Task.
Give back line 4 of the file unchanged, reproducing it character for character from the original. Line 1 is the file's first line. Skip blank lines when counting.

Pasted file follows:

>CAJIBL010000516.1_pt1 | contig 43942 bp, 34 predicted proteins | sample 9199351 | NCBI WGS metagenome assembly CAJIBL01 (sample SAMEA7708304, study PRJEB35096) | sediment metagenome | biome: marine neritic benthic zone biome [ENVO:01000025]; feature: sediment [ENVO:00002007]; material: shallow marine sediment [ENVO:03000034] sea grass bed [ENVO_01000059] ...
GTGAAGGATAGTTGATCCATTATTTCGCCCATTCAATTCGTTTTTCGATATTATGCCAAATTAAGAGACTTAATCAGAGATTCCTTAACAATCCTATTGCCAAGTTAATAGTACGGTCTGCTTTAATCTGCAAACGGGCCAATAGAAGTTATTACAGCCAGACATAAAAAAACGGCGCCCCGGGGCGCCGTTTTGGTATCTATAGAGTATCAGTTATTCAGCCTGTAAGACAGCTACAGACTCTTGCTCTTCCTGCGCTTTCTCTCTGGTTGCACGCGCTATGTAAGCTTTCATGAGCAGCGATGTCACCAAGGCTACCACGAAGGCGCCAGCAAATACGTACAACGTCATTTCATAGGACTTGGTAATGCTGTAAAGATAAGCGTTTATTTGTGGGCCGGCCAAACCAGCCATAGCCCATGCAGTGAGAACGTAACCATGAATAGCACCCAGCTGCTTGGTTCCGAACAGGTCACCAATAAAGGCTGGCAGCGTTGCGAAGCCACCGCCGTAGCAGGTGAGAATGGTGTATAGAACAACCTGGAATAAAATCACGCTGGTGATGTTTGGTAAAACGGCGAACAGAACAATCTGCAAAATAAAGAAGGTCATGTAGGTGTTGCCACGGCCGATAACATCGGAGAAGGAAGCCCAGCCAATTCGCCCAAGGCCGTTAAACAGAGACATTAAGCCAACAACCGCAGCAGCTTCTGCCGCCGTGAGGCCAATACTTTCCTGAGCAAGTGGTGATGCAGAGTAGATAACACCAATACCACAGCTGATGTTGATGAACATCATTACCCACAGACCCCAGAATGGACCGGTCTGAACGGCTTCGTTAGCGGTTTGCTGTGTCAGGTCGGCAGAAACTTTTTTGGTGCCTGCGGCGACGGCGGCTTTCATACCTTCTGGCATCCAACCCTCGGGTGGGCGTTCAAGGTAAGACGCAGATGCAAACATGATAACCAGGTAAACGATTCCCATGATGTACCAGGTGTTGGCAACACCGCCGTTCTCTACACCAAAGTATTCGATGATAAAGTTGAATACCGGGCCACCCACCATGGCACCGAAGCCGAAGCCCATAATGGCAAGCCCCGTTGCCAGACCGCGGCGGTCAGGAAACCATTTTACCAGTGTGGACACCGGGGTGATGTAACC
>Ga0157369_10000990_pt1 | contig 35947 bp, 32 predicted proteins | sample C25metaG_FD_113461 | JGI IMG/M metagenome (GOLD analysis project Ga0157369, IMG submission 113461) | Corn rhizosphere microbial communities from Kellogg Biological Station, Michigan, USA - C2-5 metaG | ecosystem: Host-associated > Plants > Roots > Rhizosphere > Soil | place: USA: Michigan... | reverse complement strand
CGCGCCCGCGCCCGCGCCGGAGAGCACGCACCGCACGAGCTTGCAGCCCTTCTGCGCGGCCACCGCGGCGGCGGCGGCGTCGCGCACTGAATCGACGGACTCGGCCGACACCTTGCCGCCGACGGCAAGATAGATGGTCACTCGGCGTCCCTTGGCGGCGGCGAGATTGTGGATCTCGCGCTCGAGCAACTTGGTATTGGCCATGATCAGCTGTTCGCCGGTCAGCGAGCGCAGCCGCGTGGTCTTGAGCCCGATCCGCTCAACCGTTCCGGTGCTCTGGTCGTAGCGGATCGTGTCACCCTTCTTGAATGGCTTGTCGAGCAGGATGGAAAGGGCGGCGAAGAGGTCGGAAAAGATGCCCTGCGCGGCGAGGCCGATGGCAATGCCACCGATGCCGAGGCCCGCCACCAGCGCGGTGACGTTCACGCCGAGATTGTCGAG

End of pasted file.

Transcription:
CGCGCCCGCGCCCGCGCCGGAGAGCACGCACCGCACGAGCTTGCAGCCCTTCTGCGCGGCCACCGCGGCGGCGGCGGCGTCGCGCACTGAATCGACGGACTCGGCCGACACCTTGCCGCCGACGGCAAGATAGATGGTCACTCGGCGTCCCTTGGCGGCGGCGAGATTGTGGATCTCGCGCTCGAGCAACTTGGTATTGGCCATGATCAGCTGTTCGCCGGTCAGCGAGCGCAGCCGCGTGGTCTTGAGCCCGATCCGCTCAACCGTTCCGGTGCTCTGGTCGTAGCGGATCGTGTCACCCTTCTTGAATGGCTTGTCGAGCAGGATGGAAAGGGCGGCGAAGAGGTCGGAAAAGATGCCCTGCGCGGCGAGGCCGATGGCAATGCCACCGATGCCGAGGCCCGCCACCAGCGCGGTGACGTTCACGCCGAGATTGTCGAG